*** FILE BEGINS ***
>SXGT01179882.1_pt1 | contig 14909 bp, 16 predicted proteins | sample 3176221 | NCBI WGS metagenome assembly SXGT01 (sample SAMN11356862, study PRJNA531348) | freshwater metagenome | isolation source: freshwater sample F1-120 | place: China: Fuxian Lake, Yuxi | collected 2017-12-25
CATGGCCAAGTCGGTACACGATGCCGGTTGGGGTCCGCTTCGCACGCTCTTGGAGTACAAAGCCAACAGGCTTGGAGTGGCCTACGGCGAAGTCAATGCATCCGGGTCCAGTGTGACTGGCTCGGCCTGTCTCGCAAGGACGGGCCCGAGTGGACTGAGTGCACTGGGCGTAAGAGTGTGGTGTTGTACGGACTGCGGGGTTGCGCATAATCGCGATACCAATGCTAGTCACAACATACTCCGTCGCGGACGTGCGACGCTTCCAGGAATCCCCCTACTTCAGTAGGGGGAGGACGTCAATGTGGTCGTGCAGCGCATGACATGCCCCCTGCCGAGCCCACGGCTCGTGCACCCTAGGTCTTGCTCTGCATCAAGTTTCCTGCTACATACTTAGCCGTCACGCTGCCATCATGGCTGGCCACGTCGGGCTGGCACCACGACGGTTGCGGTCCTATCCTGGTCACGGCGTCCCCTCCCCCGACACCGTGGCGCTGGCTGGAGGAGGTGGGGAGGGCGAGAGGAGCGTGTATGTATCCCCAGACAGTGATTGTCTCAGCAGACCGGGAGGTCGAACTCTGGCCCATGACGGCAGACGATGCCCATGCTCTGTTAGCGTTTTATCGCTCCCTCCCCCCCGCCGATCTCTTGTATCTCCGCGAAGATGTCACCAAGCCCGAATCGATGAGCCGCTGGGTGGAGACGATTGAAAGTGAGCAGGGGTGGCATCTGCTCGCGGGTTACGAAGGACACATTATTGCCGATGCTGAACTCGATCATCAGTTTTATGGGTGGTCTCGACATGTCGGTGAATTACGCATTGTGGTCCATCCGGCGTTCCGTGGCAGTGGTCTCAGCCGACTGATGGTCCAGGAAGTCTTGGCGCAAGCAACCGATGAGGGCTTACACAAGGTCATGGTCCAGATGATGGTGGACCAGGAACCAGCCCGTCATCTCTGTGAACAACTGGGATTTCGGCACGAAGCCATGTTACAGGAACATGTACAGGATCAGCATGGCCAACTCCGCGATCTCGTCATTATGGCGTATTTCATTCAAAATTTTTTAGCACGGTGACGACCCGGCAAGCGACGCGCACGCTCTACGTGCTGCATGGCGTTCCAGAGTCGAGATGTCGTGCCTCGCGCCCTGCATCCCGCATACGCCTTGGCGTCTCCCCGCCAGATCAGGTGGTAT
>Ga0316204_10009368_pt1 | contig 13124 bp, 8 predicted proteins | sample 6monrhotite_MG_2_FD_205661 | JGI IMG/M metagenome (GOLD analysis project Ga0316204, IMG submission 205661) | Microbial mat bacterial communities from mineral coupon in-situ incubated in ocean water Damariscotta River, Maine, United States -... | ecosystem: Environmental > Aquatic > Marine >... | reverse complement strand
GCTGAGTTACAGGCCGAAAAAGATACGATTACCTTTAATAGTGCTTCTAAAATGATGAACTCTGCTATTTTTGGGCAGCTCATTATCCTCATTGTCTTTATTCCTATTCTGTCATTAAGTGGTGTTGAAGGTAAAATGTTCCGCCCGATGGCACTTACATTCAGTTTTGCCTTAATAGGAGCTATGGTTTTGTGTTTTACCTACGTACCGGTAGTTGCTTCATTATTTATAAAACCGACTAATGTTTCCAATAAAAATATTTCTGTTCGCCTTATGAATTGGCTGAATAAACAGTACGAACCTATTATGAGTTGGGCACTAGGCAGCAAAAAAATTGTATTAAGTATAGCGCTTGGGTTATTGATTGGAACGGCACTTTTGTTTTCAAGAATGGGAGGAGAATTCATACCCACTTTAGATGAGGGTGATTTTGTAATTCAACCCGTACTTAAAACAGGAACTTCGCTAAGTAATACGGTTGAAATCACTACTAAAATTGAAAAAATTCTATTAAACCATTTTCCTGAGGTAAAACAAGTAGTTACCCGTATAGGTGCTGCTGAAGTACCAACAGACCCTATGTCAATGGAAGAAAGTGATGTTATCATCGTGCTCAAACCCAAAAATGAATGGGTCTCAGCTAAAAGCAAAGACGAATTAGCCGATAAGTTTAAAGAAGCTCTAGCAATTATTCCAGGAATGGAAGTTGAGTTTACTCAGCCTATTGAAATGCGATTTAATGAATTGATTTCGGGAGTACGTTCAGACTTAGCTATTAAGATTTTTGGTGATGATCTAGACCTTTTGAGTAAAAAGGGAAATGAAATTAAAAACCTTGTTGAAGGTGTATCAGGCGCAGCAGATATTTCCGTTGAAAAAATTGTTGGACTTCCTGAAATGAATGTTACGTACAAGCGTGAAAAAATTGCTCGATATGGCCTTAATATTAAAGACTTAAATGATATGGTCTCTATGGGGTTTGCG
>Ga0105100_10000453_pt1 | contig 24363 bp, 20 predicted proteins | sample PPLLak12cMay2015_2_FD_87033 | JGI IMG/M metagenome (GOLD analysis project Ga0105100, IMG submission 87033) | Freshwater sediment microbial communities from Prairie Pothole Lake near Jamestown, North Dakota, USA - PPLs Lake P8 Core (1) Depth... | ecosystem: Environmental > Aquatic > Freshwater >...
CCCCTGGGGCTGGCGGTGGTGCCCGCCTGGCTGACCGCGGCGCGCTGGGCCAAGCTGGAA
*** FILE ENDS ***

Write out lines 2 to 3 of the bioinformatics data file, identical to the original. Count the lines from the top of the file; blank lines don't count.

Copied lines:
CATGGCCAAGTCGGTACACGATGCCGGTTGGGGTCCGCTTCGCACGCTCTTGGAGTACAAAGCCAACAGGCTTGGAGTGGCCTACGGCGAAGTCAATGCATCCGGGTCCAGTGTGACTGGCTCGGCCTGTCTCGCAAGGACGGGCCCGAGTGGACTGAGTGCACTGGGCGTAAGAGTGTGGTGTTGTACGGACTGCGGGGTTGCGCATAATCGCGATACCAATGCTAGTCACAACATACTCCGTCGCGGACGTGCGACGCTTCCAGGAATCCCCCTACTTCAGTAGGGGGAGGACGTCAATGTGGTCGTGCAGCGCATGACATGCCCCCTGCCGAGCCCACGGCTCGTGCACCCTAGGTCTTGCTCTGCATCAAGTTTCCTGCTACATACTTAGCCGTCACGCTGCCATCATGGCTGGCCACGTCGGGCTGGCACCACGACGGTTGCGGTCCTATCCTGGTCACGGCGTCCCCTCCCCCGACACCGTGGCGCTGGCTGGAGGAGGTGGGGAGGGCGAGAGGAGCGTGTATGTATCCCCAGACAGTGATTGTCTCAGCAGACCGGGAGGTCGAACTCTGGCCCATGACGGCAGACGATGCCCATGCTCTGTTAGCGTTTTATCGCTCCCTCCCCCCCGCCGATCTCTTGTATCTCCGCGAAGATGTCACCAAGCCCGAATCGATGAGCCGCTGGGTGGAGACGATTGAAAGTGAGCAGGGGTGGCATCTGCTCGCGGGTTACGAAGGACACATTATTGCCGATGCTGAACTCGATCATCAGTTTTATGGGTGGTCTCGACATGTCGGTGAATTACGCATTGTGGTCCATCCGGCGTTCCGTGGCAGTGGTCTCAGCCGACTGATGGTCCAGGAAGTCTTGGCGCAAGCAACCGATGAGGGCTTACACAAGGTCATGGTCCAGATGATGGTGGACCAGGAACCAGCCCGTCATCTCTGTGAACAACTGGGATTTCGGCACGAAGCCATGTTACAGGAACATGTACAGGATCAGCATGGCCAACTCCGCGATCTCGTCATTATGGCGTATTTCATTCAAAATTTTTTAGCACGGTGACGACCCGGCAAGCGACGCGCACGCTCTACGTGCTGCATGGCGTTCCAGAGTCGAGATGTCGTGCCTCGCGCCCTGCATCCCGCATACGCCTTGGCGTCTCCCCGCCAGATCAGGTGGTAT
>Ga0316204_10009368_pt1 | contig 13124 bp, 8 predicted proteins | sample 6monrhotite_MG_2_FD_205661 | JGI IMG/M metagenome (GOLD analysis project Ga0316204, IMG submission 205661) | Microbial mat bacterial communities from mineral coupon in-situ incubated in ocean water Damariscotta River, Maine, United States -... | ecosystem: Environmental > Aquatic > Marine >... | reverse complement strand